The objective of this study was to develop a novel model from time series Landsat TM/ETM+ data to predict sugarcane yield in Bundaberg region. The seasonal growth profiles over a period of 15 growing seasons were developed using time series GNDVI values derived from imagery captured between mid-November to July each year. The annual timing of peak growth was identified, therefore indicating the optimal timing for future yield prediction from a single image capture. The model derived highest GNDVI values were regressed against historical sugarcane yield data to estimate sugarcane yield at the regional level. In a recently cited article of Robson, et al.  average GNDVI from February to April produced a significant correlation (R2 = 0.91) to predict sugarcane yield in Bundaberg region for the six consecutive years from 2010 to 2015. Therefore, this study also compared the average GNDVI technique and model derived maximum GNDVI technique to predict sugarcane yield using the data from 2001 to 2015.
2. Materials and Methods
2.1. Study Area
The study was carried out at Bundaberg cane growing region (Figure 1) located in the South East of Queensland in Australia. The area is located between longitudes 151.91˚E and 152.49˚E, and latitudes 24.51˚S and 25.13˚S, covering an area of 20,700 ha. The climate of Bundaberg is subtropical with long hot summers and mild winters. The soil type in this area varied enormously due to climate, substance of parent material and topography. The mean annual rainfall of the area was recorded to 964 mm in 2015  .
2.2. Remote Sensing Data
In this study, 98 Landsat TM/ETM+ L1T images from 2001 to 2015 with cloud cover less than 40% over Bun-
Figure 1. Location of sugarcane grown area on Bundaberg in Queensland.
daberg region (Path 90 Row 77; Figure) were used. Images acquired between mid-November and July each year were selected as these were identified to encompass the sugarcane growth period in that region. Satellite images were downloaded from the US Geological Survey National Center for Earth Resources Observation and Science via the GLOVIS data portal (http://glovis.usgs.gov/).
Image pre-processing is one of the important steps to make all the images similar or nearly similar so that they can be considered to be captured in the same environmental conditions and by the same sensors  . Digital image processing software ENVI 5.1 and ArcGIS 10.2 were used for the image processing, analysis, and spatial data integration. In this study, all the Landsat images were geometrically referenced to UTM projection system “WGS 1984 UTM zone 56N” to match with the supplied land cover boundary images. Radiometric normalization was used for the acquired images to reduce reflectance variations between image dates due to atmospheric conditions and surface anisotropy. For the bulk corrections of atmospheric effects simple dark-object subtraction (DOS) method was applied  . Notably minor cloud, haze, shadow or bad data pixels were not considered while processing the images
Sugarcane boundary vector layers for each year were sourced from Bundaberg Sugar Limited. To ensure that the extracted spectral information was specific to sugarcane only, a 10 m internal buffer was applied to each field boundary. All the Landsat images were masked using these boundary layers and the green normalized difference vegetation index (GNDVI) derived, using the following equation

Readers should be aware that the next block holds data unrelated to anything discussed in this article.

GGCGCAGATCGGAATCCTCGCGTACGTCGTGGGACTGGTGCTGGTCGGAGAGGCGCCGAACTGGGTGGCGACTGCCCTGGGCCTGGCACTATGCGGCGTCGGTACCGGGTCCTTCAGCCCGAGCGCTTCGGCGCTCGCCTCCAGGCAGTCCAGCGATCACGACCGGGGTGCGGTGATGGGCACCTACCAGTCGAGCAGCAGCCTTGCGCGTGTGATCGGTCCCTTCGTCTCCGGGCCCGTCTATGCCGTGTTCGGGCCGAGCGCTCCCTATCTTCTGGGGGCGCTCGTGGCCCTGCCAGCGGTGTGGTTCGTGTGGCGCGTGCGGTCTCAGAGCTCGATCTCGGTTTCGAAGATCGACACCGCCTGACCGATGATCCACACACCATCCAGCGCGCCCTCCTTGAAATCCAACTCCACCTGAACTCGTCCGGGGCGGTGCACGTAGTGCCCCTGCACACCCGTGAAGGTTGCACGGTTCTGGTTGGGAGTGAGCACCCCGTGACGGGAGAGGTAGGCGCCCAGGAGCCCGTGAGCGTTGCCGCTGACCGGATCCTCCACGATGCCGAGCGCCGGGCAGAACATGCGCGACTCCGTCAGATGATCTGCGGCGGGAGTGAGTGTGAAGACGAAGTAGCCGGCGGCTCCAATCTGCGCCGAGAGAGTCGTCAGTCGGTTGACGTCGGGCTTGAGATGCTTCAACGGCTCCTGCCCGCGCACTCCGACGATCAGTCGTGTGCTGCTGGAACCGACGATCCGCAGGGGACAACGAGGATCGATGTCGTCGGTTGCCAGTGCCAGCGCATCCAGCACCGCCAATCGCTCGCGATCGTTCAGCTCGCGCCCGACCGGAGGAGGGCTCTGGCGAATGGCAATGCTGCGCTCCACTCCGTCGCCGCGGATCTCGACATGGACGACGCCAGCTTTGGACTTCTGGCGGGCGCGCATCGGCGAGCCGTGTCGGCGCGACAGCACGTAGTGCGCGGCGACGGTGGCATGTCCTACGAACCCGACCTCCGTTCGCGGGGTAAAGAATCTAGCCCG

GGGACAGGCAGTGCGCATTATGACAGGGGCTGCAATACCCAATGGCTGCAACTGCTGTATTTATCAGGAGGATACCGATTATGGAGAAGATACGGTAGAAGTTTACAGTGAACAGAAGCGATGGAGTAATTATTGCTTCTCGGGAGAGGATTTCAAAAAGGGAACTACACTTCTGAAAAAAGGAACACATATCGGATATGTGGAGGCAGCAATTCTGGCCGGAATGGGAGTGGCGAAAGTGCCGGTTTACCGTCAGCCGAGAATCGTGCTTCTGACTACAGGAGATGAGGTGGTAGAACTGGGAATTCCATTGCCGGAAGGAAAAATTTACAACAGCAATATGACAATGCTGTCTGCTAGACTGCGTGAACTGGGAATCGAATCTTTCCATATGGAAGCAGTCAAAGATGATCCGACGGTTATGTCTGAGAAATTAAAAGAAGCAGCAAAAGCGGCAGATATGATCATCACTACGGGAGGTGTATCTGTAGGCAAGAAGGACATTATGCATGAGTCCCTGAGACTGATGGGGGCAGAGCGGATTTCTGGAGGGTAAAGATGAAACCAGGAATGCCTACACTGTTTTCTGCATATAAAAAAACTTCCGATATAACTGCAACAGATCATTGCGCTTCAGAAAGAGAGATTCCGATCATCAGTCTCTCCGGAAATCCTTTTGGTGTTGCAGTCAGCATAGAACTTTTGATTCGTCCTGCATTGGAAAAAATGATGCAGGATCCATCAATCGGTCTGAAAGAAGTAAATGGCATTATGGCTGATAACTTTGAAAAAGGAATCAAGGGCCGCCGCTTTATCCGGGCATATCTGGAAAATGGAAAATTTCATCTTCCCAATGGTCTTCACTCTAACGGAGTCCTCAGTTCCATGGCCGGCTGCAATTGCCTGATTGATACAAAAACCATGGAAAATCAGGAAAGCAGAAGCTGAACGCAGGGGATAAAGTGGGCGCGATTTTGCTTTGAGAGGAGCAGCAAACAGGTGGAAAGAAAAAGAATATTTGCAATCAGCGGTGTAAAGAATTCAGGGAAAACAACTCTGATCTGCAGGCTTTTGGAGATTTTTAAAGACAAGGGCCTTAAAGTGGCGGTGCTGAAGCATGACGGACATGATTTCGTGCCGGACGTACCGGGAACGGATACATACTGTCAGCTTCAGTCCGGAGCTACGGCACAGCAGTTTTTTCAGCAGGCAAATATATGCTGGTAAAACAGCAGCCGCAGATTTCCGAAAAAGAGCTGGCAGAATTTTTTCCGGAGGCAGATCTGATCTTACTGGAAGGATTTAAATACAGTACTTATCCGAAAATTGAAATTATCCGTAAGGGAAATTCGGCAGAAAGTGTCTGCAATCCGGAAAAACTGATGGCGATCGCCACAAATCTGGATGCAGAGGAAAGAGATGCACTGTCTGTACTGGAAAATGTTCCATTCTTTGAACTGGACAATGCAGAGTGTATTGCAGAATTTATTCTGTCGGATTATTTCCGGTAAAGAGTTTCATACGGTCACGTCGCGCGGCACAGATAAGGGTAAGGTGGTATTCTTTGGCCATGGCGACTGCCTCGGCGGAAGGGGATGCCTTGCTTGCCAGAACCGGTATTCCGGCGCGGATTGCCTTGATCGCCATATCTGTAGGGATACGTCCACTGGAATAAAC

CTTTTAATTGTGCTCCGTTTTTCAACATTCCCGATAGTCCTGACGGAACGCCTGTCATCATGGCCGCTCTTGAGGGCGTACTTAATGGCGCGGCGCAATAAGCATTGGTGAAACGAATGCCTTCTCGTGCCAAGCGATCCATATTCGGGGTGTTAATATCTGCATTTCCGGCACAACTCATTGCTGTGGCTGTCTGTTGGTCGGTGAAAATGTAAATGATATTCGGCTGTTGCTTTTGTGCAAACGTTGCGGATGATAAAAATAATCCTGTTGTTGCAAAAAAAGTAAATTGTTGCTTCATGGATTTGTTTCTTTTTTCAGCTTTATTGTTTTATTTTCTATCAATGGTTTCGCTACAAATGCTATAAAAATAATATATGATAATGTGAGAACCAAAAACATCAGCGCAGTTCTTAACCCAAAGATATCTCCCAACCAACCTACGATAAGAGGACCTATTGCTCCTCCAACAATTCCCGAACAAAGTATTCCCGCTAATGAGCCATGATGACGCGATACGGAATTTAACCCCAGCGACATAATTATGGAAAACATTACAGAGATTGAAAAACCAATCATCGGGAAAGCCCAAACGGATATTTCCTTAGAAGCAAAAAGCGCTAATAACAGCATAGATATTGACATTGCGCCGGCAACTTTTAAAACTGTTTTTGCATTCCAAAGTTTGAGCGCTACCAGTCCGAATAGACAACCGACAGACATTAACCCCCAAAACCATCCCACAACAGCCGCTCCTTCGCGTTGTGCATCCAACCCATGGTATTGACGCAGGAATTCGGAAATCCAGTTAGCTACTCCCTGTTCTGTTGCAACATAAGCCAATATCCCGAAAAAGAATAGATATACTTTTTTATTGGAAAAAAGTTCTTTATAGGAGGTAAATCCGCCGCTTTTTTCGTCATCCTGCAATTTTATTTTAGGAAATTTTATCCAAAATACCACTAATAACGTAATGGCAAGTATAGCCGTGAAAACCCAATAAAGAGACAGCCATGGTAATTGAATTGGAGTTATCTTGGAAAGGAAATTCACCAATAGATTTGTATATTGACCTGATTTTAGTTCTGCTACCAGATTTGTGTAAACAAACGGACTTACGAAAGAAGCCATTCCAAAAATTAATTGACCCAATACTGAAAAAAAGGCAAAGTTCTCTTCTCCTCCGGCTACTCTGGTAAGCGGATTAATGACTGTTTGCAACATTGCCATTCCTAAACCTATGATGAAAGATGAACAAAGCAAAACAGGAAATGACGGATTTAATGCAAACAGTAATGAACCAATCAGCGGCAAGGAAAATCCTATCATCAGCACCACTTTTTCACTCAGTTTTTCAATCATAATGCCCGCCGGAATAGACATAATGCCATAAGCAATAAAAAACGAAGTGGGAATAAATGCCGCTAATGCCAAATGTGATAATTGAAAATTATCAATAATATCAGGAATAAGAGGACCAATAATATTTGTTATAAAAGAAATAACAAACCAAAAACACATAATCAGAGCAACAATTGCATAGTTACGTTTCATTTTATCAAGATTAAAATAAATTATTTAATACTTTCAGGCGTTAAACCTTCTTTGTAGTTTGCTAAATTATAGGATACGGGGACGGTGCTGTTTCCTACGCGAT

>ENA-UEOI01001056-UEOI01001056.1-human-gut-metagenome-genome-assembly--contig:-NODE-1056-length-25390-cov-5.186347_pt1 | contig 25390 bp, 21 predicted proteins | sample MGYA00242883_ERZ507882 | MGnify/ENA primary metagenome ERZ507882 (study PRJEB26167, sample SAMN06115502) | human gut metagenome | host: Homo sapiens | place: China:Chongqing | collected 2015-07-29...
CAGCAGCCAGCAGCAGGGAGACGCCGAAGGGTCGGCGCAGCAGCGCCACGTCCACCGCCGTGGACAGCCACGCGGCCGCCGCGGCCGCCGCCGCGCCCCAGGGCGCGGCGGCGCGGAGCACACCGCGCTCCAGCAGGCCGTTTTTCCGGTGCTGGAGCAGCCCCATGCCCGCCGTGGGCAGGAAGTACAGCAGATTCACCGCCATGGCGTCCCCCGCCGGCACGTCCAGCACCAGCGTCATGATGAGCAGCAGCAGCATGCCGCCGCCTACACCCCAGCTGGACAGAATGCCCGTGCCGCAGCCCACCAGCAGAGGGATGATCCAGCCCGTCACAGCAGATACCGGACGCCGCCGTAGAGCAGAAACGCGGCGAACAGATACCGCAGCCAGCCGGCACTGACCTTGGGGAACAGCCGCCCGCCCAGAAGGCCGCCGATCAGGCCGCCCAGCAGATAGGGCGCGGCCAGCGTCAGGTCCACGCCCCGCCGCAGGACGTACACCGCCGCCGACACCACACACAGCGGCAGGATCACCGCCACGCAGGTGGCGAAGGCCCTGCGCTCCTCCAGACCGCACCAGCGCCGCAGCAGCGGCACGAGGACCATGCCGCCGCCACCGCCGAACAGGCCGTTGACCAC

where, RNIR and RGREEN are the reflectance measured in the near infrared and green spectral bands.
All available average GNDVI data from the 15 year period were plotted against the date of image acquisition and a quadratic model was fitted to visualize the progression of sugarcane crop growth. This model identified when maximum vigour of the annual crop was achieved, via the peak of the quadratic curve and, therefore, indicates when images should be captured to get maximum vigour of crop and ultimately predict yield in the season. The vertex form of the quadratic model as shown in Equation (2) was used to shift the vertical axis of the curve according to the acquired GNDVI value in maximum vigour period of a specific year.
Here, “a” is a value in the curve that indicates the curvature of the line, the sign (±) on “a” tells whether the quadratic opens up or opens down, the sign (+) indicates that the quadratic opens up and the sign (−) indicates the quadratic opens down; h is the horizontal shift of the curve from x = 0, for any standard quadratic equation
, and k is the vertical shift of the curve from x = 0, for any standard quadratic equation,.
2.4. Statistical Analysis
Linear regression analysis was performed to evaluate the relationship between the model derived maximum GNDVI value and sugarcane yield. The fifteen yield forecasts from 2001 to 2015 and yield observations at harvest were evaluated and compared using root means square error (RMSE).
Here, actual means actual yield data (t/ha), predicted means predicted yield data (t/ha) from measured GNDVI values and n is the number of observation. All analysis were performed using Microsoft Excel (version 10).
3. Results and Discussion
3.1. Time Profile of Sugarcane GNDVI
The average GNDVI time profile of the Bundaberg sugarcane growing region as a function of image acquisition date of year from 2001 to 2015 is illustrated in Figure 2. Although less number of cloud free images were obtained from November till March in most of the growing season, the evolution of GNDVI profile shows a distinct growth phases such as tillering, vegetative development and the senescence of sugarcane crop. Some infrequent variations in GNDVI values are related to the phenology of the crop and climatic conditions which was reported by Bégué et al.  as well.
3.2. Quadratic Model
All available GNDVI data over the 15 year period (2001 to 2015) were plotted against image acquisition date of year (Figure 3). A quadratic model was identified to best represent the growth profile of sugarcane crop with R2
Figure 2. Time series of Landsat GNDVI data over 15 year’s period (2001 to 2015) illustrating the sugarcane crop cycles in Bundaberg region. The images were captured only during the growing period from mid-November to July each year for sugarcane crop.